CAIRO – Seeking to become a hub for Islamic studies, the University of South Australia announced its plans to open the first research center for Islamic thought and education.
“In an increasingly globalised world the varied problems facing Muslim societies present new and complex challenges, which need to be addressed from a strength-based approach,” Professor Mohamad Abdalla told The Advertiser on Tuesday, May 3.
“One of the founding values of the center will be the clear focus on genuine and meaningful engagement, which will provide for valuable two-way conversations and insights between the Muslim and broader community.”
Professor Abdalla is set to lead the new Islamic center, moving from Griffith University where he established an Islamic research unit a decade ago.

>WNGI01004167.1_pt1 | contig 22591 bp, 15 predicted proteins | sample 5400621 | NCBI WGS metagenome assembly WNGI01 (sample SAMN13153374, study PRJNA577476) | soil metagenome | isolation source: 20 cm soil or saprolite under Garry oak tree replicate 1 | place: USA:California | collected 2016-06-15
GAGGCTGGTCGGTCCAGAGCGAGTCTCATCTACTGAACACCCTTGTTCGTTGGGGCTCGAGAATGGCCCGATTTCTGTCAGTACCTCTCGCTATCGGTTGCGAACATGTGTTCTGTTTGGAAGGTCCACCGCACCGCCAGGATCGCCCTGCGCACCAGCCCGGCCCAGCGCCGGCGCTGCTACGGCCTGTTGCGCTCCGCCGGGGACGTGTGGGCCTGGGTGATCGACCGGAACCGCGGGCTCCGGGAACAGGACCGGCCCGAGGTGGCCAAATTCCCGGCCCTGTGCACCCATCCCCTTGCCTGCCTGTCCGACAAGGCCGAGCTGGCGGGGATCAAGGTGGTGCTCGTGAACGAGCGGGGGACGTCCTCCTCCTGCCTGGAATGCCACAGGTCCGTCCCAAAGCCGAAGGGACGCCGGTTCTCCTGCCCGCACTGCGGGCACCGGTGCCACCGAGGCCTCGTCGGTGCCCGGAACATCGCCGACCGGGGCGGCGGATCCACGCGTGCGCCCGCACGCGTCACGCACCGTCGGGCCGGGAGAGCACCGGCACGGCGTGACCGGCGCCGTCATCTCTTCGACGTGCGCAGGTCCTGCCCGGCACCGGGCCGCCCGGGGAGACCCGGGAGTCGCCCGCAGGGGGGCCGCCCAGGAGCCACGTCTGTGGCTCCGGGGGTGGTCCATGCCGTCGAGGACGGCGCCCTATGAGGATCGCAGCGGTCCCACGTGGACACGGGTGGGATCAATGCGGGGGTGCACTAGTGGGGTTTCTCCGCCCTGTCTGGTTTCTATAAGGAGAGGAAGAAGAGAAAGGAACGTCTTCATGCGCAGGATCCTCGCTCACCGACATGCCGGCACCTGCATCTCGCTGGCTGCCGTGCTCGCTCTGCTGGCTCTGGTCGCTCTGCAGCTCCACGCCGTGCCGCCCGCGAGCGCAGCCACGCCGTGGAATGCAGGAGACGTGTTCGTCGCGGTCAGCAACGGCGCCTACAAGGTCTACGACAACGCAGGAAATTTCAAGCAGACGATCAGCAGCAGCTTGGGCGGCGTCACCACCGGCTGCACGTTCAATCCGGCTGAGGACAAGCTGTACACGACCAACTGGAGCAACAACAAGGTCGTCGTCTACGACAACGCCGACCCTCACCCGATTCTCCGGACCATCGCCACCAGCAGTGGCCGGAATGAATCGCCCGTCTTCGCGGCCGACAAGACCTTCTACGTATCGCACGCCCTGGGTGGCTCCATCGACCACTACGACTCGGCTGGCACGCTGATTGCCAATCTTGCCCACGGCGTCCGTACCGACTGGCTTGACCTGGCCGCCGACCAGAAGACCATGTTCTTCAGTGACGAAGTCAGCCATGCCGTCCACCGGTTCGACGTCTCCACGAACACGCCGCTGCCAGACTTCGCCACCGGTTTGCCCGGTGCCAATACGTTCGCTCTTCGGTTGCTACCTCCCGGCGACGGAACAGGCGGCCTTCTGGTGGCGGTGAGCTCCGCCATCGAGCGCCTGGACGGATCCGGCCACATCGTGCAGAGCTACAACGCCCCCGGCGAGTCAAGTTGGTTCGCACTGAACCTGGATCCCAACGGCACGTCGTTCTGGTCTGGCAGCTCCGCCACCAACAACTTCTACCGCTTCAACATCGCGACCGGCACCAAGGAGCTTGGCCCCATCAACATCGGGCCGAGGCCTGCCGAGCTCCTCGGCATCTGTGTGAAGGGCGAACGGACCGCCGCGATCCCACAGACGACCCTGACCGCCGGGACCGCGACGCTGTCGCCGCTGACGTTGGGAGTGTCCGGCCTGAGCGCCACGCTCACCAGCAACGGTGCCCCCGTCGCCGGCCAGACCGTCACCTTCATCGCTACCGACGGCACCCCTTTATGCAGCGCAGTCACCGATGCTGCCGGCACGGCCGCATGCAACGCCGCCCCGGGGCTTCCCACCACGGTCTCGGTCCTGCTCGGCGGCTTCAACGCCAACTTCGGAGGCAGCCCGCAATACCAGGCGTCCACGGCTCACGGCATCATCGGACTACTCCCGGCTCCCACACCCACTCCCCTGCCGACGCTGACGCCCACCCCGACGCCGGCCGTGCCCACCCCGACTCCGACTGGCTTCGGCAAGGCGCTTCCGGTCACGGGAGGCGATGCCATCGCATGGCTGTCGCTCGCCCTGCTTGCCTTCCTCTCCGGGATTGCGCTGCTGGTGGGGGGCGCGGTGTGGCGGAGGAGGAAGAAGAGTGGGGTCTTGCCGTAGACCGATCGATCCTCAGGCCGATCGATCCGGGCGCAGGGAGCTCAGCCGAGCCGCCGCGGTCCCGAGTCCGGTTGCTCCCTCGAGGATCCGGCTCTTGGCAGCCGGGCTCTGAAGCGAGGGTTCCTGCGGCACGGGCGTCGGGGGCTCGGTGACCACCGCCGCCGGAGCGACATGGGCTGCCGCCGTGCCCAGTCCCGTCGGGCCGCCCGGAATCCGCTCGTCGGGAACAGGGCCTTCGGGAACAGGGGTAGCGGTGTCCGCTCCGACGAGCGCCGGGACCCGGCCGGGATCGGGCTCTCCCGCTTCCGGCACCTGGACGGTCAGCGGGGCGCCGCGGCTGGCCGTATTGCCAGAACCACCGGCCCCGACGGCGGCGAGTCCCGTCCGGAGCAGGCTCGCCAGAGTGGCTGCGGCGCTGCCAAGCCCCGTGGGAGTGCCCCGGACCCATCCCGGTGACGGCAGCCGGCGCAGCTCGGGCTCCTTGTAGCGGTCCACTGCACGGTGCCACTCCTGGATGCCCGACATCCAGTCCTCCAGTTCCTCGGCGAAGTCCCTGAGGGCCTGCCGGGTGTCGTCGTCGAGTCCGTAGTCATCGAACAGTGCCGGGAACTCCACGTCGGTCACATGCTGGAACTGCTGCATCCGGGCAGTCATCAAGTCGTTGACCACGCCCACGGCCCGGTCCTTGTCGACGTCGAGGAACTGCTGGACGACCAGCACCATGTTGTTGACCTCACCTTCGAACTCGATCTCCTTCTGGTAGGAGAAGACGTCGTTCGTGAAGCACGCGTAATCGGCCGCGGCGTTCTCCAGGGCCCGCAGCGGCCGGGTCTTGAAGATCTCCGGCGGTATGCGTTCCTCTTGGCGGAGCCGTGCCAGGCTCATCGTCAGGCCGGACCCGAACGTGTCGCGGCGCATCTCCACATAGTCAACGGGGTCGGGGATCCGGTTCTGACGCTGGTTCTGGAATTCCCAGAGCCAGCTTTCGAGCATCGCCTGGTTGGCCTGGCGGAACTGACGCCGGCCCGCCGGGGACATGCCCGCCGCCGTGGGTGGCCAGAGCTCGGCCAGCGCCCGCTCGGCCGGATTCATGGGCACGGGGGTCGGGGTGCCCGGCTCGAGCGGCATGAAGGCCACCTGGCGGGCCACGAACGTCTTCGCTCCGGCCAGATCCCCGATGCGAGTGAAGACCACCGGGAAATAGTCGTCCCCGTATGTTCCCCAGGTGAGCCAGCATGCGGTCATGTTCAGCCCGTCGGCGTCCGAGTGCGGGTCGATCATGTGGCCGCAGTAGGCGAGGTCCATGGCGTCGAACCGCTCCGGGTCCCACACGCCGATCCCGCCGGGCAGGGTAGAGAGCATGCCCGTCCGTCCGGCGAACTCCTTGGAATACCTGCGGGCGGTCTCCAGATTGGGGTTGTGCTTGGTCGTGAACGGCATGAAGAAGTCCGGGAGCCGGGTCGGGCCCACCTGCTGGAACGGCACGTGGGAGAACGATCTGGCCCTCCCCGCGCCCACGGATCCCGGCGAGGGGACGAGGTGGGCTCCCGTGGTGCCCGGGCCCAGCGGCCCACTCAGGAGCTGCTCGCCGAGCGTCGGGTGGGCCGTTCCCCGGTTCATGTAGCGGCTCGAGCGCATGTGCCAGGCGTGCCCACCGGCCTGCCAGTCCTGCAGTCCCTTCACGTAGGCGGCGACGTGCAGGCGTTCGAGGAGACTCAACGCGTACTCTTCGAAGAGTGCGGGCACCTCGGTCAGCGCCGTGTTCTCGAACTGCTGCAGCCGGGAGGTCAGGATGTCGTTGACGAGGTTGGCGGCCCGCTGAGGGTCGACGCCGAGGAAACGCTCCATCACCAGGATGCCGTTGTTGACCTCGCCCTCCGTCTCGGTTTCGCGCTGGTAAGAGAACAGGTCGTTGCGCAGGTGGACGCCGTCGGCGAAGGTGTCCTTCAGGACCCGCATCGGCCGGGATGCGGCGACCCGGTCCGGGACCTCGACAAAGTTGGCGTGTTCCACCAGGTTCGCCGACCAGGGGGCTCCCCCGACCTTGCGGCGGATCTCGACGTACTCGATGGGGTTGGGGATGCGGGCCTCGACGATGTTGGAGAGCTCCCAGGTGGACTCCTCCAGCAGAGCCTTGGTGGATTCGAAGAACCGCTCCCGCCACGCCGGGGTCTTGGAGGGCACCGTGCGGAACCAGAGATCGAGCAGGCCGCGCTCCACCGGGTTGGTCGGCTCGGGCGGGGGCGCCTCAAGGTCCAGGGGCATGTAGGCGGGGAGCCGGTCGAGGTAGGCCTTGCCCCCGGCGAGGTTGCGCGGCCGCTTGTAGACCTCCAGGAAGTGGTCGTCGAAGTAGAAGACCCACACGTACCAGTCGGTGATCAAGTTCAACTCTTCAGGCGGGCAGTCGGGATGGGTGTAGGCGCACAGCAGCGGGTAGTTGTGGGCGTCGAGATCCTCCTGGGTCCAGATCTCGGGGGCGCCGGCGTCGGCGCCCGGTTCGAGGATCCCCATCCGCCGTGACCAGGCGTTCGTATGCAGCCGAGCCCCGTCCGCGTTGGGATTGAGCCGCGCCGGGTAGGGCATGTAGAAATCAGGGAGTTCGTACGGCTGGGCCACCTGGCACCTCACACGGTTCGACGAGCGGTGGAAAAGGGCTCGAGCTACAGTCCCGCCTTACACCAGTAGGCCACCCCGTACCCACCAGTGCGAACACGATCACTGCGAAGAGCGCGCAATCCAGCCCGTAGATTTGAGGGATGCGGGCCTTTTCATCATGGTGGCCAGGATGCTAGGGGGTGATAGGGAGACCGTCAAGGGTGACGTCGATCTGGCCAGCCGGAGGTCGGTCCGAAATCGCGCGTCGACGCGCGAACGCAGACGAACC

UniSA Vice-Chancellor David Lloyd said the center would collaborate with international partners, government departments and non-government bodies in Australia and overseas.
Muslims, who have been in Australia for more than 200 years, make up 1.7 percent of its 20-million population.
Islam is the country’s second largest religion after Christianity.
In post 9/11 Australia, Muslims have been haunted with suspicion and have had their patriotism questioned.
A 2007 poll taken by the Issues Deliberation Australia (IDA) think-tank found that Australians basically see Islam as a threat to the Australian way of life.
A recent governmental report revealed that Muslims are facing deep-seated Islamophobia and race-based treatment like never before.